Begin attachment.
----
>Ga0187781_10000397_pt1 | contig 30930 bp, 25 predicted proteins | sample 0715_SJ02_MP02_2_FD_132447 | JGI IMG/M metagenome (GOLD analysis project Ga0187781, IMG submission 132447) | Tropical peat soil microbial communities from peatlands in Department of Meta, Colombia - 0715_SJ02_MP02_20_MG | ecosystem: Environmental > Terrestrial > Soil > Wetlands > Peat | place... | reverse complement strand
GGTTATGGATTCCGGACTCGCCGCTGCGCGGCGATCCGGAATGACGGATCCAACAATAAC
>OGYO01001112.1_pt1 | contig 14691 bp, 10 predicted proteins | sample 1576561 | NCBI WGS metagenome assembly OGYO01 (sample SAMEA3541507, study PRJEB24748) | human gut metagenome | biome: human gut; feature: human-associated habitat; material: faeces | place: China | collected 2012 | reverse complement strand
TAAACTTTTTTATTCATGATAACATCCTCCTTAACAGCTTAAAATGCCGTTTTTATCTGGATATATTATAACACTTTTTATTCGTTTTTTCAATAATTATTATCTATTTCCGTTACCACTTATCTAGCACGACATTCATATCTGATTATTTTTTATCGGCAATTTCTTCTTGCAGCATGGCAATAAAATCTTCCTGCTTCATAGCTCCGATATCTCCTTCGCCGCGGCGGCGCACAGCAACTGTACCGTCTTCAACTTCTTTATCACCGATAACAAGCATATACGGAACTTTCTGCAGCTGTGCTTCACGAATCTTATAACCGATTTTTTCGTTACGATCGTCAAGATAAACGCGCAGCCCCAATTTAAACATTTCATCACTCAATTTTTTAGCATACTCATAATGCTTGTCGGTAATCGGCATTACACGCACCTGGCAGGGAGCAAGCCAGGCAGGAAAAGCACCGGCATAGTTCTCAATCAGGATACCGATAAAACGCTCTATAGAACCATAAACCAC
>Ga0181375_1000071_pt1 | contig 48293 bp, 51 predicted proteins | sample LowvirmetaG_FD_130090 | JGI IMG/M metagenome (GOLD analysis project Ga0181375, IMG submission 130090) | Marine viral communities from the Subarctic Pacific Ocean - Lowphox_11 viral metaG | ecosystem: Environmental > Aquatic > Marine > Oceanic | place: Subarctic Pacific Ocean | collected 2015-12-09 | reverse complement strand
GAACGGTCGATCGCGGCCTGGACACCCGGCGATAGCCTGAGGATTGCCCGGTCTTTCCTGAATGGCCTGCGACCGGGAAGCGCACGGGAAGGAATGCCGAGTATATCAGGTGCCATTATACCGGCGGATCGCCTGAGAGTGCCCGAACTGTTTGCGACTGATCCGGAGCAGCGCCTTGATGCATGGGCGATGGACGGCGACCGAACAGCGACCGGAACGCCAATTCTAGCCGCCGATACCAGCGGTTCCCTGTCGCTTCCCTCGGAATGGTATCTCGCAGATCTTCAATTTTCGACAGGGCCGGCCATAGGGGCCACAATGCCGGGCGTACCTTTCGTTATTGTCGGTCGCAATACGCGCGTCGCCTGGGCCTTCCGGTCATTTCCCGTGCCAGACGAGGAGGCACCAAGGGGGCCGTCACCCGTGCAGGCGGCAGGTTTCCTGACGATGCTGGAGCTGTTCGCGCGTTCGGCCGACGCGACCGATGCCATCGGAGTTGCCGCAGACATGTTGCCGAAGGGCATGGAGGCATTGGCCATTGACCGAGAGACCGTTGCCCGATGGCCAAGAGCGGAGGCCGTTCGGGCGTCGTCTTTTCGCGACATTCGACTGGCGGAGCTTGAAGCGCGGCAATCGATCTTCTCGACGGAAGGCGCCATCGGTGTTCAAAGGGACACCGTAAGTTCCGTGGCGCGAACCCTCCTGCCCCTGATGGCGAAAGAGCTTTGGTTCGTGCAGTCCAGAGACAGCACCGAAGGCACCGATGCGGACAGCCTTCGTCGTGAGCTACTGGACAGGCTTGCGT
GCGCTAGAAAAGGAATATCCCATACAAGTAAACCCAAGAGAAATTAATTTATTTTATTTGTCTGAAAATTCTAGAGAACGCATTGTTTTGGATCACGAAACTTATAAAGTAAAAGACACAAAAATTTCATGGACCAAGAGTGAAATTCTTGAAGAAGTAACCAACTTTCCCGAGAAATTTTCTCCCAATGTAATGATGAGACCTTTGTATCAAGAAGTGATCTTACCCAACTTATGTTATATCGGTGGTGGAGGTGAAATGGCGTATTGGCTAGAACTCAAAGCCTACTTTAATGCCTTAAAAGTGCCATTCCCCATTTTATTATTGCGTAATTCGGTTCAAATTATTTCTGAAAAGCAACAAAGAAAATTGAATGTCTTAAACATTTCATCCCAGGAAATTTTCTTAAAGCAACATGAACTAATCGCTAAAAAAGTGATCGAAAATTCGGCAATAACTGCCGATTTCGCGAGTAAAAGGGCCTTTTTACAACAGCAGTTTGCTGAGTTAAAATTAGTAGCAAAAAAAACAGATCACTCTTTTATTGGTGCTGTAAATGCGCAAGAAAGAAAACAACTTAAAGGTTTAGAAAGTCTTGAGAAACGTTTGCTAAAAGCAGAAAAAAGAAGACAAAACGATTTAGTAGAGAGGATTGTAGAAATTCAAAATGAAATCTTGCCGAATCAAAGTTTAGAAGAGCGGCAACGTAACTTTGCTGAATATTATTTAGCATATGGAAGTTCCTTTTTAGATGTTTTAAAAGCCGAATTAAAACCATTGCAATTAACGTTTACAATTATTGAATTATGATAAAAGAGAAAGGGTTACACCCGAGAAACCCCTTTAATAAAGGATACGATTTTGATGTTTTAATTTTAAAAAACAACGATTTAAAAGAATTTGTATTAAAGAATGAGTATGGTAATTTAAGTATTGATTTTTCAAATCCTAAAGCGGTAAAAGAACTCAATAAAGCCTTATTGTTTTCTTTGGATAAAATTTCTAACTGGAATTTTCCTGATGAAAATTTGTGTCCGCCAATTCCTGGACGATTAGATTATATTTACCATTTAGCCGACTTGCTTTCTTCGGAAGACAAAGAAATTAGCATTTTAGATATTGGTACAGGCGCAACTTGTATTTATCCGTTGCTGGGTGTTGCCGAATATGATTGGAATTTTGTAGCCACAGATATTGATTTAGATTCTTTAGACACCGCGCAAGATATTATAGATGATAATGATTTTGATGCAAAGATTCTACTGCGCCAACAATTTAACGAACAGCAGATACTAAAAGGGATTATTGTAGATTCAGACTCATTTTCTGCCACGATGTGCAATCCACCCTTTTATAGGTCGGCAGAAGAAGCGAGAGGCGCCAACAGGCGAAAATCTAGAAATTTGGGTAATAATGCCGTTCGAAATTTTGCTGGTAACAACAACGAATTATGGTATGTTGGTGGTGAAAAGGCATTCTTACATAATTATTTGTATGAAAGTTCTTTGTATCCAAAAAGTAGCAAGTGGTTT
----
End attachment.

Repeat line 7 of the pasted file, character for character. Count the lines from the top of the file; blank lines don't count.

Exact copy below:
GCGCTAGAAAAGGAATATCCCATACAAGTAAACCCAAGAGAAATTAATTTATTTTATTTGTCTGAAAATTCTAGAGAACGCATTGTTTTGGATCACGAAACTTATAAAGTAAAAGACACAAAAATTTCATGGACCAAGAGTGAAATTCTTGAAGAAGTAACCAACTTTCCCGAGAAATTTTCTCCCAATGTAATGATGAGACCTTTGTATCAAGAAGTGATCTTACCCAACTTATGTTATATCGGTGGTGGAGGTGAAATGGCGTATTGGCTAGAACTCAAAGCCTACTTTAATGCCTTAAAAGTGCCATTCCCCATTTTATTATTGCGTAATTCGGTTCAAATTATTTCTGAAAAGCAACAAAGAAAATTGAATGTCTTAAACATTTCATCCCAGGAAATTTTCTTAAAGCAACATGAACTAATCGCTAAAAAAGTGATCGAAAATTCGGCAATAACTGCCGATTTCGCGAGTAAAAGGGCCTTTTTACAACAGCAGTTTGCTGAGTTAAAATTAGTAGCAAAAAAAACAGATCACTCTTTTATTGGTGCTGTAAATGCGCAAGAAAGAAAACAACTTAAAGGTTTAGAAAGTCTTGAGAAACGTTTGCTAAAAGCAGAAAAAAGAAGACAAAACGATTTAGTAGAGAGGATTGTAGAAATTCAAAATGAAATCTTGCCGAATCAAAGTTTAGAAGAGCGGCAACGTAACTTTGCTGAATATTATTTAGCATATGGAAGTTCCTTTTTAGATGTTTTAAAAGCCGAATTAAAACCATTGCAATTAACGTTTACAATTATTGAATTATGATAAAAGAGAAAGGGTTACACCCGAGAAACCCCTTTAATAAAGGATACGATTTTGATGTTTTAATTTTAAAAAACAACGATTTAAAAGAATTTGTATTAAAGAATGAGTATGGTAATTTAAGTATTGATTTTTCAAATCCTAAAGCGGTAAAAGAACTCAATAAAGCCTTATTGTTTTCTTTGGATAAAATTTCTAACTGGAATTTTCCTGATGAAAATTTGTGTCCGCCAATTCCTGGACGATTAGATTATATTTACCATTTAGCCGACTTGCTTTCTTCGGAAGACAAAGAAATTAGCATTTTAGATATTGGTACAGGCGCAACTTGTATTTATCCGTTGCTGGGTGTTGCCGAATATGATTGGAATTTTGTAGCCACAGATATTGATTTAGATTCTTTAGACACCGCGCAAGATATTATAGATGATAATGATTTTGATGCAAAGATTCTACTGCGCCAACAATTTAACGAACAGCAGATACTAAAAGGGATTATTGTAGATTCAGACTCATTTTCTGCCACGATGTGCAATCCACCCTTTTATAGGTCGGCAGAAGAAGCGAGAGGCGCCAACAGGCGAAAATCTAGAAATTTGGGTAATAATGCCGTTCGAAATTTTGCTGGTAACAACAACGAATTATGGTATGTTGGTGGTGAAAAGGCATTCTTACATAATTATTTGTATGAAAGTTCTTTGTATCCAAAAAGTAGCAAGTGGTTT